The second project – which Moore unofficially describes as “Movie Night Across America” – would involve broadcasting films simultaneously to theaters across the country, similar to how the Metropolitan Opera broadcasts its performances to the State and other theaters. “Wouldn’t it be something if we could curate a year-round festival via satellite, where we could beam a film into a thousand theaters across the country,” explains Moore. “It’d be a live experience where the director or stars are there, I or others introduce them and do an audience Q&A, and the audiences across the country are able to text or tweet their questions to the filmmakers live. We have this great experience (at TCFF) every year, but I don’t want it to just be our experience. I want everybody to experience it.”

Moore says he’d ideally like to base the program out of Traverse City, but that technology upgrades – notably Traverse City Light & Power’s long-discussed plans to deploy a citywide fiber network – would be crucial to that effort. Otherwise, the program could potentially be based in New York or another location. Either way, Moore says the goal is to take the TCFF experience and bring it to a wider audience. “This town is going to be a true epicenter of cinema,” Moore says.

As for this year’s festival, scheduled for July 31-August 5 – despite the four-month absence of an executive director, Moore says everything is “right on schedule” with planning for this year’s event. “We’ve been watching movies for the last seven or eight months, and finding movies is the most important thing,” Moore says. “We were interviewing interns this and last week, we’ve got virtually all of the sponsors re-signed for this year. With Joe starting, we’ll be able to really start putting together the festival over the next six weeks.”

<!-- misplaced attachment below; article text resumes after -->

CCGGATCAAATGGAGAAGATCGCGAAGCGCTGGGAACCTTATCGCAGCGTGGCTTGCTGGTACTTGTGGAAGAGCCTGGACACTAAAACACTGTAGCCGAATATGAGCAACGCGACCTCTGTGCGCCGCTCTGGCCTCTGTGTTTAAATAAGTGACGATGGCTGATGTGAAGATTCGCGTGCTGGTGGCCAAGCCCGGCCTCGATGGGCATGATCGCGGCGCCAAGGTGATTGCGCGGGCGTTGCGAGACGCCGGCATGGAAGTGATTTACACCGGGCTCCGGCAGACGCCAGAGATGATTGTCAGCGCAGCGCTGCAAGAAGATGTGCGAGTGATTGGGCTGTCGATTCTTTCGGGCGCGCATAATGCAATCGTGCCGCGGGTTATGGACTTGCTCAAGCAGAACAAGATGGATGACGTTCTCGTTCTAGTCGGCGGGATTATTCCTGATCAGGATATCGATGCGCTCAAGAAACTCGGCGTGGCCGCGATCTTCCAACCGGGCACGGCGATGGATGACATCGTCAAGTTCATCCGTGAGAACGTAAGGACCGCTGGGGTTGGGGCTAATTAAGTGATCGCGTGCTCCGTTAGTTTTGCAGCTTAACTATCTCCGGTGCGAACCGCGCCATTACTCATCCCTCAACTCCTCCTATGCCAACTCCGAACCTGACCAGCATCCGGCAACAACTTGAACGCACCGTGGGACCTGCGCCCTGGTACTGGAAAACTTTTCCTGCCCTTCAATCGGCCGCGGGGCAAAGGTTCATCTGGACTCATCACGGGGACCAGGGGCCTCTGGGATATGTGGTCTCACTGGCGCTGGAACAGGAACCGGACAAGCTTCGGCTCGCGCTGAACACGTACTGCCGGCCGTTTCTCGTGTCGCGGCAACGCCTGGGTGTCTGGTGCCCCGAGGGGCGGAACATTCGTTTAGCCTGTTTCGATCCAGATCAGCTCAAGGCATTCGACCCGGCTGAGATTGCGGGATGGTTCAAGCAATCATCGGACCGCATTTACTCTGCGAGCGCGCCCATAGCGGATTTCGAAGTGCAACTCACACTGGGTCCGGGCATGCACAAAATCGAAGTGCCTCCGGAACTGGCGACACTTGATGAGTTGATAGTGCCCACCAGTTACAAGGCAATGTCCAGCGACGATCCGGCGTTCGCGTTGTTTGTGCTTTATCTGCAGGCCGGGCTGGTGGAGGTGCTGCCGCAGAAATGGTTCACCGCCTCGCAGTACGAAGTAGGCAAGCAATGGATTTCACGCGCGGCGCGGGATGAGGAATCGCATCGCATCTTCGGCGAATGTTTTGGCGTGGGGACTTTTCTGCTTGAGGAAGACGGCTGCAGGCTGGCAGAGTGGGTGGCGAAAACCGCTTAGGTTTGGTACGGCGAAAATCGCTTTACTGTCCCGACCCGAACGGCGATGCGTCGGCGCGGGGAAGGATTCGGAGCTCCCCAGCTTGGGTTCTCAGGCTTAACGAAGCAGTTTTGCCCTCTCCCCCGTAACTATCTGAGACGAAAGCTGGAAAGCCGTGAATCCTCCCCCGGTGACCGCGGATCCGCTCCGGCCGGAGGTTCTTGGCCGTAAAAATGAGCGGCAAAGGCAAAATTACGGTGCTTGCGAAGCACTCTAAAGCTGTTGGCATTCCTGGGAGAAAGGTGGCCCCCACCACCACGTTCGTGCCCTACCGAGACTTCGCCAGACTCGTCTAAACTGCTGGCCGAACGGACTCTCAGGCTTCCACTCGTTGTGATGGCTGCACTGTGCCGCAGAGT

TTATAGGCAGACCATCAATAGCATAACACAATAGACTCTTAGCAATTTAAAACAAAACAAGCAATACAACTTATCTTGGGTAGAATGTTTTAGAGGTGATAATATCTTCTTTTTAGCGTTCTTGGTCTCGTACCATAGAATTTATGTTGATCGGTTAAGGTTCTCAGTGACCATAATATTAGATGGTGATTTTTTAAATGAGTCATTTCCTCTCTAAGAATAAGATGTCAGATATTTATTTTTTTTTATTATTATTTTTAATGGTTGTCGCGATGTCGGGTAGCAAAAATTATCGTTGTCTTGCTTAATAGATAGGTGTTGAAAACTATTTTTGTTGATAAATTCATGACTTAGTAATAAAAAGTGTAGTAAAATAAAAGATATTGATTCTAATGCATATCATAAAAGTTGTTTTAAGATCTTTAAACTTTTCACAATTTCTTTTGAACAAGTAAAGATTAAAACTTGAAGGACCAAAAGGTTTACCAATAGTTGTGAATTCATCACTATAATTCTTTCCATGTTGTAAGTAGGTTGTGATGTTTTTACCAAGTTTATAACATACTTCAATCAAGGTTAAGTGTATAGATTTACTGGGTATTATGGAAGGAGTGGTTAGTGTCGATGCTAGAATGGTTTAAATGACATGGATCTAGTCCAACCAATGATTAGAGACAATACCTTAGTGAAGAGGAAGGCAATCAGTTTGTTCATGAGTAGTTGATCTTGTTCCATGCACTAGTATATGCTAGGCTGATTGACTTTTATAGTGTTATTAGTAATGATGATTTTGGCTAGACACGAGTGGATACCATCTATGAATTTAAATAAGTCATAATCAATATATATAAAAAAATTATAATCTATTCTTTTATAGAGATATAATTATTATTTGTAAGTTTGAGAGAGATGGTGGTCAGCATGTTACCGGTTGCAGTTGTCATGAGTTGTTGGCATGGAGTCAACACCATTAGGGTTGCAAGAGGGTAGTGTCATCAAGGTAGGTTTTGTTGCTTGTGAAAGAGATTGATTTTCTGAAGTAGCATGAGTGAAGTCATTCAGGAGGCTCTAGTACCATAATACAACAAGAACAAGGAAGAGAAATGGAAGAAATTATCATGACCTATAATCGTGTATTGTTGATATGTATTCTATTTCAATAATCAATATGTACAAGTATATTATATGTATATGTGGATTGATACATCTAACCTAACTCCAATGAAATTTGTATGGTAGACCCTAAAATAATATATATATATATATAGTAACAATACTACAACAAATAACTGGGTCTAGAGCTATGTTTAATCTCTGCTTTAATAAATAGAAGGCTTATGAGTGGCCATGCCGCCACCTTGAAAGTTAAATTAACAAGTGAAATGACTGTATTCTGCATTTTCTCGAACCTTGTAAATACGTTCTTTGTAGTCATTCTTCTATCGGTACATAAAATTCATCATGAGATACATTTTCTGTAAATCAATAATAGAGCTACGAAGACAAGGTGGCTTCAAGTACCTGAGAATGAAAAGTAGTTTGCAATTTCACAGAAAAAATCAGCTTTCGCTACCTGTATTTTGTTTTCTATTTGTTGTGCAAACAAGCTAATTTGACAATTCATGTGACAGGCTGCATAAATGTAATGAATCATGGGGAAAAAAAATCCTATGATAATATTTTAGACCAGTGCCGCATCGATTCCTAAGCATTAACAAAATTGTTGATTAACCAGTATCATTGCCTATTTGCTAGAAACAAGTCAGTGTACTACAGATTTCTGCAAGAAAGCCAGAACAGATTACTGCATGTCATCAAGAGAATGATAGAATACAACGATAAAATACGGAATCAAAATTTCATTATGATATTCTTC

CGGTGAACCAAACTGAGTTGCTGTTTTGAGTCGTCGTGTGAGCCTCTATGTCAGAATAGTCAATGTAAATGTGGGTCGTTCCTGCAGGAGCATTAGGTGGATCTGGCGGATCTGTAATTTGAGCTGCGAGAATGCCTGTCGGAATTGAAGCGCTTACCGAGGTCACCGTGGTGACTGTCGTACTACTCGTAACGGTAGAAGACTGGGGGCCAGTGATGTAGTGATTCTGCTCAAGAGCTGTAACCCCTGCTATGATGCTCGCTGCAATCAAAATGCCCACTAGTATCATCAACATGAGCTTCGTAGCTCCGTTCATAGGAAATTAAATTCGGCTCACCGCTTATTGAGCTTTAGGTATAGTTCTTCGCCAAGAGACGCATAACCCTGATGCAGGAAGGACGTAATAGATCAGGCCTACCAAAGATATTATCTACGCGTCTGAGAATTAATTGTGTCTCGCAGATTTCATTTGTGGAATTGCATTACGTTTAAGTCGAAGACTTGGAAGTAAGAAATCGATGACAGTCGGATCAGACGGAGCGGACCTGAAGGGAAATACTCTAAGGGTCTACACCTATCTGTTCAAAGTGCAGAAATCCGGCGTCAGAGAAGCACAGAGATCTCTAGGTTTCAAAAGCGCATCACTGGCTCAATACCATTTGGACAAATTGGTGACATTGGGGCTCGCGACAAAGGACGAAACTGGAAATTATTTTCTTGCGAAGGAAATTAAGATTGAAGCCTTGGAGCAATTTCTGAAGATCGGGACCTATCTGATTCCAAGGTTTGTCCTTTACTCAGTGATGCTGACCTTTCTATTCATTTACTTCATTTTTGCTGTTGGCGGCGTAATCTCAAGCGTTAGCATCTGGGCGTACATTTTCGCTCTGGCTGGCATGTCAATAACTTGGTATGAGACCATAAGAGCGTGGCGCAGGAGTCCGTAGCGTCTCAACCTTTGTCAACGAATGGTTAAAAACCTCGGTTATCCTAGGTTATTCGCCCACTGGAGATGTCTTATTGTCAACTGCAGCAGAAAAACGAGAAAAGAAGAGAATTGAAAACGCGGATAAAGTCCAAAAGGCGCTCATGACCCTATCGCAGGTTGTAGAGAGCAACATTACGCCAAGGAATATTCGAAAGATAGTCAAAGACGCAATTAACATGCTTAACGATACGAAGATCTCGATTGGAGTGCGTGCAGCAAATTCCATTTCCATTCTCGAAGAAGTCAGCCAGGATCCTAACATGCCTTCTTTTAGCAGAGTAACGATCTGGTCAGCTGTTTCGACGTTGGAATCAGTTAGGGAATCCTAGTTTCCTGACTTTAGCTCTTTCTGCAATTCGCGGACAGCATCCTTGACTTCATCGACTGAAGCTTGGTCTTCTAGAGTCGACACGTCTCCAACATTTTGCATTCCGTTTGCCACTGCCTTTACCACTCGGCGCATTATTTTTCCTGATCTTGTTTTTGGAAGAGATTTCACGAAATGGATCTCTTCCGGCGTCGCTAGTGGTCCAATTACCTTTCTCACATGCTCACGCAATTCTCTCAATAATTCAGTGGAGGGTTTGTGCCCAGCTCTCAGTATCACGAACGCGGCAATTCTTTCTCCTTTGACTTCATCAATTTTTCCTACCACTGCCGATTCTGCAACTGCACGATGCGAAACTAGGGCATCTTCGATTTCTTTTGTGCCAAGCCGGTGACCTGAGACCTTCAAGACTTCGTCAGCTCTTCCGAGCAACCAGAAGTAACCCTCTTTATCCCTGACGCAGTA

When asked about the future of the festival, Moore tells The Ticker he’d like to see TCFF offer a combination of special premieres and celebrity appearances, films that have premiered at other festivals but haven’t yet come to Traverse City, and “forgotten and classic films that have fallen off the radar.” He’s committed to continuing to offer “affordable and free” events at TCFF, though he expresses frustration over “hurdles that have been put up by people who want to make money off what we’re doing. It’s become difficult to get a room here. Things like that, we’re going to address.”

For his part, Beyer says he’s already met with several key festival staff members and is ready to roll up his sleeves and get to work. “I’m not going to have much free time these next couple months,” he acknowledges. “It’s a big job, and it’s more interesting and dynamic than most festival jobs because you have this (State) theater and the Bijou and all the things this organization does for the community. The first decade (of a festival) is the heaviest lifting, so now we’ve got a machine we can grow and finesse and tune. That’s what’s exciting to me.”

Beyer and Moore will appear together at a special event Sunday at 6pm at the State Theatre, a $20 benefit screening that will include a sneak peek of a new documentary that premiered at Sundance this year and an on-stage conversation between Moore and Beyer. Tickets are available at the State Theatre box office or online here. Photo credit: Traverse City Film Festival.